Journaling is one of the best things you could do for yourself:  Think of your journal as a loyal partner, best friend, advisor, therapist, personal assistant, record keeper, and/or an opportunity to permanently capture a great memory in time to live again and again.  Your journal can also act as a stenographer recording a challenging moment, which you can learn from and grow.  Here’s another thought: think of your journal as a place where you can write your intentions.  Do you dream of visiting Paris for the first time?  Are you looking for someone special to share your life with?  Are you thinking of going back to college?  You could create a journal of your heart’s desires.  Those type of journals are equally powerful and fun to keep.

Heart’s Desire Journal:  Last year I came across my very own Heart’s Desire Journal that I had created and forgot about.  As I was reviewing my personal desires page by page, I discovered, “Oh! Got that …. did that …. went there ….didn’t get that because I had changed my mind …. but got THAT and more!”  My wishes and desires ranged from a butcher block set of Williams Sonoma cutlery to sipping a cappuccino in Paris to earning my MBA to being published.  They all came true!

Journaling is the most important book you will ever write!  It’s unique to you and your experiences, and it is a precious tool when you refer to your own words to take an eagle-eye view of your life.

Barbara Bonardi

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Loving My “Work” In England

Since my last post, I cannot tell you how happy I have been since I quit my “job” to “work” instead.  Working is an essential part of our life; we all need to work at something.  The right kind of work makes us feel valued and whole, because we are sharing our skills and strengths with the world.  Still, it was scary to give up a sure thing for a possibility, even though the sure thing didn’t pay enough to support my family.  But when I finally quit, I felt so exhilerated and back in control of my life, and I have not regretted my decision one bit!   

PATIENCE & TRUST :  The next step was to focus on what I loved to do.  I loved helping others launch their dreams; I loved strategizing and organizing; and I loved teaching and working with children.   I found that when I was clear about what I was passionate about, opportunities would present themselves — all I needed was a little patience and trust.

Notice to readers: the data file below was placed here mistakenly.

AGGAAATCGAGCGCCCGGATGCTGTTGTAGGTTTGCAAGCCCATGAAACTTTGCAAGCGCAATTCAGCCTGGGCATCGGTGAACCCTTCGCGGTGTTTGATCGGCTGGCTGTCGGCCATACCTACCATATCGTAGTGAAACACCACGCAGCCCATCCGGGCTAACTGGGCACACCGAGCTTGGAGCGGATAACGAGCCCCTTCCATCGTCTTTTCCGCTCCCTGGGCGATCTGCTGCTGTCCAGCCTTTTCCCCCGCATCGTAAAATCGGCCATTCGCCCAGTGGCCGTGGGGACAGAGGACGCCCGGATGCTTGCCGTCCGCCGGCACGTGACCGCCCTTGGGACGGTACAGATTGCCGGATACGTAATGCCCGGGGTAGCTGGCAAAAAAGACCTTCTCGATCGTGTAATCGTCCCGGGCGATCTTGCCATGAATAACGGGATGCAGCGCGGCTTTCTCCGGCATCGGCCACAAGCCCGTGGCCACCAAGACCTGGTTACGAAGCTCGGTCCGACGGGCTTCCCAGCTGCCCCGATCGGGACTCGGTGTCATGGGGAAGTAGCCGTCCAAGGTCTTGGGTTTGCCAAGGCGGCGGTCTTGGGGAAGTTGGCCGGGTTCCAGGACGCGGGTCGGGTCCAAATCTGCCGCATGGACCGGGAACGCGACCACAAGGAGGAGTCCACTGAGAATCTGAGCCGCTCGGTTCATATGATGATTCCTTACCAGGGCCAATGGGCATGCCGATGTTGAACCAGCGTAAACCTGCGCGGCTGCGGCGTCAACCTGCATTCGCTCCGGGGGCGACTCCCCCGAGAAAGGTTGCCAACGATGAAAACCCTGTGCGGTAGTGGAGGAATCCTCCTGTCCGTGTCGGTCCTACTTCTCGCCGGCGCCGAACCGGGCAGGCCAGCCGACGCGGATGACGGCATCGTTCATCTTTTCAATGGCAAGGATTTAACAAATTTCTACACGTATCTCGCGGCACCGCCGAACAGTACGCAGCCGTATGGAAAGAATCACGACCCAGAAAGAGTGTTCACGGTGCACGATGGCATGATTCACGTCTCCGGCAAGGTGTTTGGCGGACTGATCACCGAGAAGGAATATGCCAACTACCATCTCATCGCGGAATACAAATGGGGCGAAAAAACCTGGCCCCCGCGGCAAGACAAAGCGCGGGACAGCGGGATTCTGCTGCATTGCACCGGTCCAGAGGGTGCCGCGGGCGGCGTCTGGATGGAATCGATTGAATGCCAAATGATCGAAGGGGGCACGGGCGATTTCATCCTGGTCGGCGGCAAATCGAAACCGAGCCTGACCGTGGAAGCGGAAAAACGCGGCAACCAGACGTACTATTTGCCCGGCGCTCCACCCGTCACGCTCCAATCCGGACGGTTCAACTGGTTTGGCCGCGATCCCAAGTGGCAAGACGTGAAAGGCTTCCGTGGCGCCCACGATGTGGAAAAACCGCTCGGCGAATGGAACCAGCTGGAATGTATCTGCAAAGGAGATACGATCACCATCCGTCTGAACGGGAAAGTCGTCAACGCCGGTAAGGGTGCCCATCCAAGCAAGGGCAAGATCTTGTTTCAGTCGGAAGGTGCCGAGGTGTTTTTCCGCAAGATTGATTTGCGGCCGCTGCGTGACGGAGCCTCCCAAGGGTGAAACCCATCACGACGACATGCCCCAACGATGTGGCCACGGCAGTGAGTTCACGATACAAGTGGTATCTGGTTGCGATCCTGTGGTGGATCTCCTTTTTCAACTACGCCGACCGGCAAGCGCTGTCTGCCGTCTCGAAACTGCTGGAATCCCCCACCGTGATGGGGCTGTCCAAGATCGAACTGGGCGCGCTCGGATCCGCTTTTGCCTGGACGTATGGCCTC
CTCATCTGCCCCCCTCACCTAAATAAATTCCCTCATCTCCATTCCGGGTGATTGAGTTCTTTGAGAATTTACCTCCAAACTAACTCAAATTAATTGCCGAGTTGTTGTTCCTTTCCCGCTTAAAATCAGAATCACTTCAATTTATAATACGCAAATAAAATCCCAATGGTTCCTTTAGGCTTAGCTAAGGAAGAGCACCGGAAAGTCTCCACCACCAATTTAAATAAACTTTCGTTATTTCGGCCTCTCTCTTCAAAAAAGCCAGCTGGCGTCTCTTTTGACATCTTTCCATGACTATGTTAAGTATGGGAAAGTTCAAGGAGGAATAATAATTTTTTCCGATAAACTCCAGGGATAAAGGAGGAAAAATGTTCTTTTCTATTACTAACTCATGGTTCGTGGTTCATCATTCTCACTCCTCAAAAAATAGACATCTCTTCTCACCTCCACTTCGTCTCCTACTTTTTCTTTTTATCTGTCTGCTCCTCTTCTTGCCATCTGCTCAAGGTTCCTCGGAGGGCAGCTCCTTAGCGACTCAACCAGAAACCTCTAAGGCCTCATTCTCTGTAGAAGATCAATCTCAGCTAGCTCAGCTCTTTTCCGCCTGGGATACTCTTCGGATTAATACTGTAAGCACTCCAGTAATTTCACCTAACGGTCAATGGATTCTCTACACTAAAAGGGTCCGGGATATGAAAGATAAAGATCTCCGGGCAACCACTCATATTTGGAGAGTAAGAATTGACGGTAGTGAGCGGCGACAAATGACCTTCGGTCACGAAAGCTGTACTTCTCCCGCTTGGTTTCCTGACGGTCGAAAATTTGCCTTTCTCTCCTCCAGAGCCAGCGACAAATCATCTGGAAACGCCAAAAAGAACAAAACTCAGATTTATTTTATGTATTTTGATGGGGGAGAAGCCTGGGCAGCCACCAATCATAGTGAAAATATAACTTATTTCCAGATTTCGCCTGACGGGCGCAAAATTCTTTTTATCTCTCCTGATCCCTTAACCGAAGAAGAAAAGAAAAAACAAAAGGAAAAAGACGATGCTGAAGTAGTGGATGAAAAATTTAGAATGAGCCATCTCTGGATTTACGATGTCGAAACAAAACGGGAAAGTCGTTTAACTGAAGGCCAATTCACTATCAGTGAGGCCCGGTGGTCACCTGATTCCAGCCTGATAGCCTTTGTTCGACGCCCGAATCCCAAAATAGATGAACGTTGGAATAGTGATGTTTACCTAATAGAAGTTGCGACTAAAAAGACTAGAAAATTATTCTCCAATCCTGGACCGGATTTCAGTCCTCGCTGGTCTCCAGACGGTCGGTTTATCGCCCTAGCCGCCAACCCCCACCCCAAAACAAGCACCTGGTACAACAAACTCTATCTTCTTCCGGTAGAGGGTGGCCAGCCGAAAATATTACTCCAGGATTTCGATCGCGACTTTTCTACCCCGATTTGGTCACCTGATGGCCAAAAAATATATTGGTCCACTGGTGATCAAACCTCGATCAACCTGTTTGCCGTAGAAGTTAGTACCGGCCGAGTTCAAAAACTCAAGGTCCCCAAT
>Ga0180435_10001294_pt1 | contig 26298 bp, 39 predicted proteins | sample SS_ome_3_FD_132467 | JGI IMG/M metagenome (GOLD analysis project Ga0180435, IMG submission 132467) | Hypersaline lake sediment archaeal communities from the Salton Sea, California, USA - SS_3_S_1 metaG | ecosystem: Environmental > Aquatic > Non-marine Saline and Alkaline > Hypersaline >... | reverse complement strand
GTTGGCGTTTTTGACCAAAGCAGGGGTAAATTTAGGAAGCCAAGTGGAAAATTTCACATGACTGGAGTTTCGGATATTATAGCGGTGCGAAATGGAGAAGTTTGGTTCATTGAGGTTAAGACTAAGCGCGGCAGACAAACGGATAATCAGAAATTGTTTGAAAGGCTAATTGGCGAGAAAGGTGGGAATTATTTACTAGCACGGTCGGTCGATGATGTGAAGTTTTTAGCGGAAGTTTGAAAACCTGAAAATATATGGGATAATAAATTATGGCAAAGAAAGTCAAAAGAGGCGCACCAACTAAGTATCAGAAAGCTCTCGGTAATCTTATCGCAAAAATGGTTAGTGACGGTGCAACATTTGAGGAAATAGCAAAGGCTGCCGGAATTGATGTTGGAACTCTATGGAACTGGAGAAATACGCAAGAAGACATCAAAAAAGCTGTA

Patience is a hard one to learn, especially when others keep bombarding you with questions.  You see, I was about to graduate in December, 2011, with my MBA in Sustainability, so friends and family were asking,  “What are you going to do when you graduate?”  “You know, you’re going to have to start paying back your school loans in six months.”  “What do you want to do anyway?”  “You know, jobs are hard to find right now …. and at your age ….”

Trust is another one that I have to practice daily, especially trusting my intuition.  The graduate program was intense and my final Capstone project was taking up all my free time.  I rarely attended any college events, due to my busy schedule, and I certainly had no business going to a lecture that was being held at the University this late in the program.   I had no idea who this man from England was that was lecturing about his organization, someone named Aonghus Gordon, and I was not prepared for what was going to happen next.

INTUITION KICKS IN

I was literally sitting on the edge of my seat.  I felt every cell in my body tingling with excitement as I contemplated, “Could I accept a four-month position working for Aonghus Gordon and the Management Team at Ruskin Mill Trust in England?  What about my family?  What about my life here in Marin?  What about my cats!”  My intuition was saying, “This is it!  This is what you have been waiting for.”

On January 13, I landed in London’s Heathrow Airport with a colleague from the GreenMBA program, Barb Strickland.  Together, we live in a beautiful house in Stroud provided by the organization and only a 15-minute bus ride from our work at Ruskin Mill Trust located in Nailsworth.

I have not regretted my decision to come to England to work.  It has been a life-changing opportunity.   I love what I do for work and feel I am making a difference in the world.  Take a peek for yourself and read about B&B Abroad.

www.bbinengland.wordpress.com

SFO to London – Follow your passion and life’s purpose and see where it takes you!

Barbara Bonardi

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I Quit My Job …. To Work Instead